A Generation Gap wider than Vesa Toskala's five hole

First and foremost I would like to thank everyone that has participated in my previous fan shot. It was really great to read everyone's interesting stories.

As a first generation Canadian, the generation gap between me and my parents is larger than I would suspect most families tend to experience. When considering the exponential time period we live, a difference of 34 years is larger than 500 years a century or two ago. If you don't believe me, click here. A few centuries ago, the world mainly consisted of agricultural communities. A child would live a life excedingly close to that of their parents. There would not suddenly be a new fashion trend that involved pants hanging around their knees. There would not be a new form of media that their parents would not be able to use. Slang designed to alude parentals knowledge would not be formed. It was simpler.

Then came the industrial revolution and, more recently, came the technological revolution, one that was most definitely broadcasted. A 3 year cell phone contract started with a standard flip phone, and now ends with a touch smart phone. Who knows what my next contract will result in?

How does this fit into baseball? Quite easily. It has been noted that baseball has resisted the change of society. A new generation of fans are screaming for instant replay, for equal scheduling, and for the reference of sabermetrics for all-star selections and award races. These are a new generation of fans, that have adapted baseball to an evolving world. Bud Selig has been critisized endlessly for refusing to allow the game to grow: to develop for the better. Although this sentiment is true of all sports, it rings more clearly for baseball. Tennis, NFL, and NHL have a replay system that is fair to both sides, and does not horribly decrease the speed of a game. It is hard to imagine the sports without the recent game changes.The NHL is still seeking to modernize the game in hopes of attracting a younger group of fans.

Baseball is the oldest of the four major professional sports in North America; a life cycle that spanned three centuries. Over that time, things have changed remarkably. The most common median for exchanging information has changed from radio; to television; to internet. Ballparks now have dozens of cameras and microphones and, in many cases, fans are able to make more accurate decisions than umpires. The population of the world has more than quadrupled.

The lack of ability the MLB has shown to adapt to an ever expanding and developing world has come back to haunt them, time and time again. The steroid era was a result of players using what was available and taking advantage of outdated rules. Rules that the MLB took too long to update. The MLB is at fault whenever a team loses on the basis of a bad call. Remember this?

Despite the unjustifiable will to reject change, Bud Selig and company are only representing a human truth often exhibited. Humans desire the ability to control their own destinies. We want to be our own masters and by giving into the exponential design of the universe, we begin to relinquish our ability to control our own destinies, our own world. By changing rules in baseball, they fear the game will advance beyond there control. The game will no longer be theirs: the game they grew up with.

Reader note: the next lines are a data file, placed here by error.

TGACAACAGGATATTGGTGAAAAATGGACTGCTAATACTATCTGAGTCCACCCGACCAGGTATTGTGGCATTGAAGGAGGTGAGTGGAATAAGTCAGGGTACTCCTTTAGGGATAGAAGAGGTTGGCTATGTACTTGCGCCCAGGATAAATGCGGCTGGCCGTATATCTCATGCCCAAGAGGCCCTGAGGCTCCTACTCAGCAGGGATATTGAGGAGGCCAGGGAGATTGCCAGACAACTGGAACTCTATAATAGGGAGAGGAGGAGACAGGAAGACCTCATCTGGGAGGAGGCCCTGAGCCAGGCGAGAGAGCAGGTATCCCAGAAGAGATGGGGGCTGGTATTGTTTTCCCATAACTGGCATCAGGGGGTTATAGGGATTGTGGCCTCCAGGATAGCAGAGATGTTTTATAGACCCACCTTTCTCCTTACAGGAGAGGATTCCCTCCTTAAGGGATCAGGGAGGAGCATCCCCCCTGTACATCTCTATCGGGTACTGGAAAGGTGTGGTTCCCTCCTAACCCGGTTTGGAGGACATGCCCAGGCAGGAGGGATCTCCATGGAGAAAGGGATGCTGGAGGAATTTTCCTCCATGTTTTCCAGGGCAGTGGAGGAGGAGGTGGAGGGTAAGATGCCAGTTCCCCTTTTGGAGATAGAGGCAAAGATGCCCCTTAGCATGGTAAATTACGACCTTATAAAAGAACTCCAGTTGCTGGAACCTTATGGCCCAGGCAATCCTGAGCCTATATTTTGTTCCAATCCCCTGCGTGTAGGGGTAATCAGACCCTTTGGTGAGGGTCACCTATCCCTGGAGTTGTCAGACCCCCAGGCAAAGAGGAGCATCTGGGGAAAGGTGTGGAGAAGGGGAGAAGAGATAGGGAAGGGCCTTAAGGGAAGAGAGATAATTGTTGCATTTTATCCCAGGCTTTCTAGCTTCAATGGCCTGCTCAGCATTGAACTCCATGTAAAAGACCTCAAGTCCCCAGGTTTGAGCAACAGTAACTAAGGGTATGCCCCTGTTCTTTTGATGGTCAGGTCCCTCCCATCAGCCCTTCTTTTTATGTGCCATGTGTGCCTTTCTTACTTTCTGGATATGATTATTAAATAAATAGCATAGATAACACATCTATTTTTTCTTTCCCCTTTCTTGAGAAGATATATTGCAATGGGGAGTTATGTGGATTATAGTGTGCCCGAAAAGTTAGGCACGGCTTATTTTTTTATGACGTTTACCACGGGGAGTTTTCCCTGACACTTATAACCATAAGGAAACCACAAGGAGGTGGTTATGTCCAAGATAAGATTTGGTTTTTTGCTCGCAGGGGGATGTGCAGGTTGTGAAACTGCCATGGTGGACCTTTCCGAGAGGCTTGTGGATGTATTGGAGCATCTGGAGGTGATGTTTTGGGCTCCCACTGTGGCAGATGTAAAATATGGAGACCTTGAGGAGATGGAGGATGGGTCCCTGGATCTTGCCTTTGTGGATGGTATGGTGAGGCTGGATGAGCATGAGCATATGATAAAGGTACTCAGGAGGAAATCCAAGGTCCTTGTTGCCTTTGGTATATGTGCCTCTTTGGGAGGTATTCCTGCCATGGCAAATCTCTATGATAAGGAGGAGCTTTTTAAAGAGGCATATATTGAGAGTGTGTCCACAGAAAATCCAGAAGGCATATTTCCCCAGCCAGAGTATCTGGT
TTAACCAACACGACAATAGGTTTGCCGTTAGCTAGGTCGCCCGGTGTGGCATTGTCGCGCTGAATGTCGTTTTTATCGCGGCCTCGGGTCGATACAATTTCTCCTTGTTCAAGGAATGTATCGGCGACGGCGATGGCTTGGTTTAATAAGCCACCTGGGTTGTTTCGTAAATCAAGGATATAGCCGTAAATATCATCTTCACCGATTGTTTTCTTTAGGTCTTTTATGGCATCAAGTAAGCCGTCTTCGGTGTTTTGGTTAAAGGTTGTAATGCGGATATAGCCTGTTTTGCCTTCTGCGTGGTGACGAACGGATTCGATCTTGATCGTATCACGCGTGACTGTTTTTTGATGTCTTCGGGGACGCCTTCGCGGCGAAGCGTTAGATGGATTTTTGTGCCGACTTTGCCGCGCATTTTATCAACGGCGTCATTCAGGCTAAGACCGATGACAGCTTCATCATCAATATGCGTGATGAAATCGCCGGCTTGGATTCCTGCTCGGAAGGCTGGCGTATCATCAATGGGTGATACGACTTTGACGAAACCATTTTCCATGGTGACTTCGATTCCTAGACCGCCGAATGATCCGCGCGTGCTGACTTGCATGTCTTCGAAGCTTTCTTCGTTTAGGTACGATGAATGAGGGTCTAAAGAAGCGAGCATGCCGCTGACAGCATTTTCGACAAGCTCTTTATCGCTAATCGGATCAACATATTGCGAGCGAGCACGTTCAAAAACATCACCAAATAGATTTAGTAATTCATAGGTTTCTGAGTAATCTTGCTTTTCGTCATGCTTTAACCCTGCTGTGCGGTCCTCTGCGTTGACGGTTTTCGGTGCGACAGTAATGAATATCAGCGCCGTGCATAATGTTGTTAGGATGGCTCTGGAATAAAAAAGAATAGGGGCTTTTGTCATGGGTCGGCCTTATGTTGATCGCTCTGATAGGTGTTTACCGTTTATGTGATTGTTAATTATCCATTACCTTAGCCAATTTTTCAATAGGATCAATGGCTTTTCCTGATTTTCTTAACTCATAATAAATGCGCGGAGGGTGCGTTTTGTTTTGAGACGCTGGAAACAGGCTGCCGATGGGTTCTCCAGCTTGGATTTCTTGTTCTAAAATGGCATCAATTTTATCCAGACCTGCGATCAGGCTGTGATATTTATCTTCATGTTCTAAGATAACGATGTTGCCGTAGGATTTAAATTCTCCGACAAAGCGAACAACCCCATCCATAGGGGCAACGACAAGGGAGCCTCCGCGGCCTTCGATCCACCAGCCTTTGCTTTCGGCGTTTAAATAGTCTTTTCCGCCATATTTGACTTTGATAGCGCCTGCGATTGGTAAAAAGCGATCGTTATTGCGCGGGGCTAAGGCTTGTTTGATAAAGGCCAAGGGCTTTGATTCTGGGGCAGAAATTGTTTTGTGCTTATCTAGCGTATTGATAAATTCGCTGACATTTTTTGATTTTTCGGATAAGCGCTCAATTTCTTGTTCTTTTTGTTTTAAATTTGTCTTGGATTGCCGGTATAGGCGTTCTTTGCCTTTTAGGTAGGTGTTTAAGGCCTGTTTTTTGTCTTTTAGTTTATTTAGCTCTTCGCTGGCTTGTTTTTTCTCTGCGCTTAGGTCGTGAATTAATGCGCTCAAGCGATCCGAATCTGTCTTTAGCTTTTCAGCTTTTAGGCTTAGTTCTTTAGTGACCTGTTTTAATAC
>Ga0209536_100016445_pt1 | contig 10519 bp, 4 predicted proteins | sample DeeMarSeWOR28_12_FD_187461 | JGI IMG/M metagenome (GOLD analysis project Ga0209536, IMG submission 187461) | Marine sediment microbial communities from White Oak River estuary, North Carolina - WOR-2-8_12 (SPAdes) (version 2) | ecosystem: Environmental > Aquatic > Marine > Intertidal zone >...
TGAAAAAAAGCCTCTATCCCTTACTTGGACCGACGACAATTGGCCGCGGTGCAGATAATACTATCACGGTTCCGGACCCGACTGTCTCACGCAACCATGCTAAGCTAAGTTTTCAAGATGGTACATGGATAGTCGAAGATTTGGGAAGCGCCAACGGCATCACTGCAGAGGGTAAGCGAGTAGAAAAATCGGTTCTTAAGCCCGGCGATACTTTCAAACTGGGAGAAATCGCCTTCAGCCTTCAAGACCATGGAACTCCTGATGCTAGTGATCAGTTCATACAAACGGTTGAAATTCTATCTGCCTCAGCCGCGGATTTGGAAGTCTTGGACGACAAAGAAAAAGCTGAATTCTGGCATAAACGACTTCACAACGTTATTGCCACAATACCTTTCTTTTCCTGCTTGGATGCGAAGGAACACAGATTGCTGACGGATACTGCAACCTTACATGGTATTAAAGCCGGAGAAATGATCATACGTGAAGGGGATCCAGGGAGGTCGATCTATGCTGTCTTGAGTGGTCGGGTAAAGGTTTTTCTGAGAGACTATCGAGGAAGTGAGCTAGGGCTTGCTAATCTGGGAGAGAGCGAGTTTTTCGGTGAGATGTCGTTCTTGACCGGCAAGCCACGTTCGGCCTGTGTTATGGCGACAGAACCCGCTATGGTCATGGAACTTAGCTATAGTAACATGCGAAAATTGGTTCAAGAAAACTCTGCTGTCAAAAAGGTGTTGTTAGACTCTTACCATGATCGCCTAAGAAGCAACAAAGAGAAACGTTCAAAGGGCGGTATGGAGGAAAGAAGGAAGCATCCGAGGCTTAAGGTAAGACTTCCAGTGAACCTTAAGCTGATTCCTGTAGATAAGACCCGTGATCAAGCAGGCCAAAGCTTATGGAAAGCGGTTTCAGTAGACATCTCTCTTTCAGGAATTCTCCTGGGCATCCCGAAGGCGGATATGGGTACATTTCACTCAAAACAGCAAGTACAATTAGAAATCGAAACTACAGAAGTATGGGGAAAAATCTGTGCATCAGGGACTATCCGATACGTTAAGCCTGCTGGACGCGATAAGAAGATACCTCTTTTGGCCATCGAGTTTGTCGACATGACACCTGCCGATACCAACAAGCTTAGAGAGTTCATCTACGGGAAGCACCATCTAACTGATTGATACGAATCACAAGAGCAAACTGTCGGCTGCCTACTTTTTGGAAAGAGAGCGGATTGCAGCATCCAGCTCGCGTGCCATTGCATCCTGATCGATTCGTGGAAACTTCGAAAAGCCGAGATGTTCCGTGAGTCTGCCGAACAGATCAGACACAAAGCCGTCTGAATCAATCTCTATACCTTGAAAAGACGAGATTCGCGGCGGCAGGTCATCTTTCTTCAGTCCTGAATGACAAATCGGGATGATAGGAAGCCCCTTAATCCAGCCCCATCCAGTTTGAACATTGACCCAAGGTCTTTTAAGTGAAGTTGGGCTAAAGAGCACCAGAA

People fear change, yet in some instances it seems only necessary. It seems funny that, at one point, people were against Tommy Douglas and his plans for Universal Health Care. They claimed it would ruin the careers of doctors, that it would raise taxes astronomically and, more foolishly, that it would lead to communism. It is obvious that Canadians likened to his idea; Tommy Douglas won a CBC poll called "The Greatest Canadians." Yet Americans continue to push against the same idea that now seems so obvious to Canadians, so much so, that it has become an integral piece our national identity.

What baseball is experiencing is the same generation gap that I experience in my family. I will defend a player to my father. He uses anecdotal evidence; I use advance statistics. He claims Romero is an average starter because his win-loss record is not spectacular or that he had a recent, lackluster game. I claim he is a great pitcher because his WAR ranks in the top 10 in the A.L. The arguments that occur in my family are often similar to the disagreements between BBB and everyone's favourite broadcaster, Buck Martinez. I just do not care how big and strong a player is or how small and scrappy they are: performance is more important. Jon Rauch has never won an award because his domineering appearance.

My father grew up in era where players were revered for singular displays of other worldly talent. A player who scored a tremendous goal will have his story be told in endless bars, barbershops, and convenience stores. Without other ways of judging a player, people were left to first impressions and superficial stats. It is too often that a player gains fame for one moment, when a better, more consister player is forgotten because he did not have the same career defining moment.

Our disagreements end in arguements because neither of us refuses to budge. I do not want to turn on what makes my generation more logical. He does not want to turn on what made his generation unique. It is about identity and changing from what your generation was to what the new generation is, admits the faults and flaws that you would rather not face.

History has shown that MLB's resisting change will be overun, but how long can it continue? When will they admit their faults? When will they finally let us move on?

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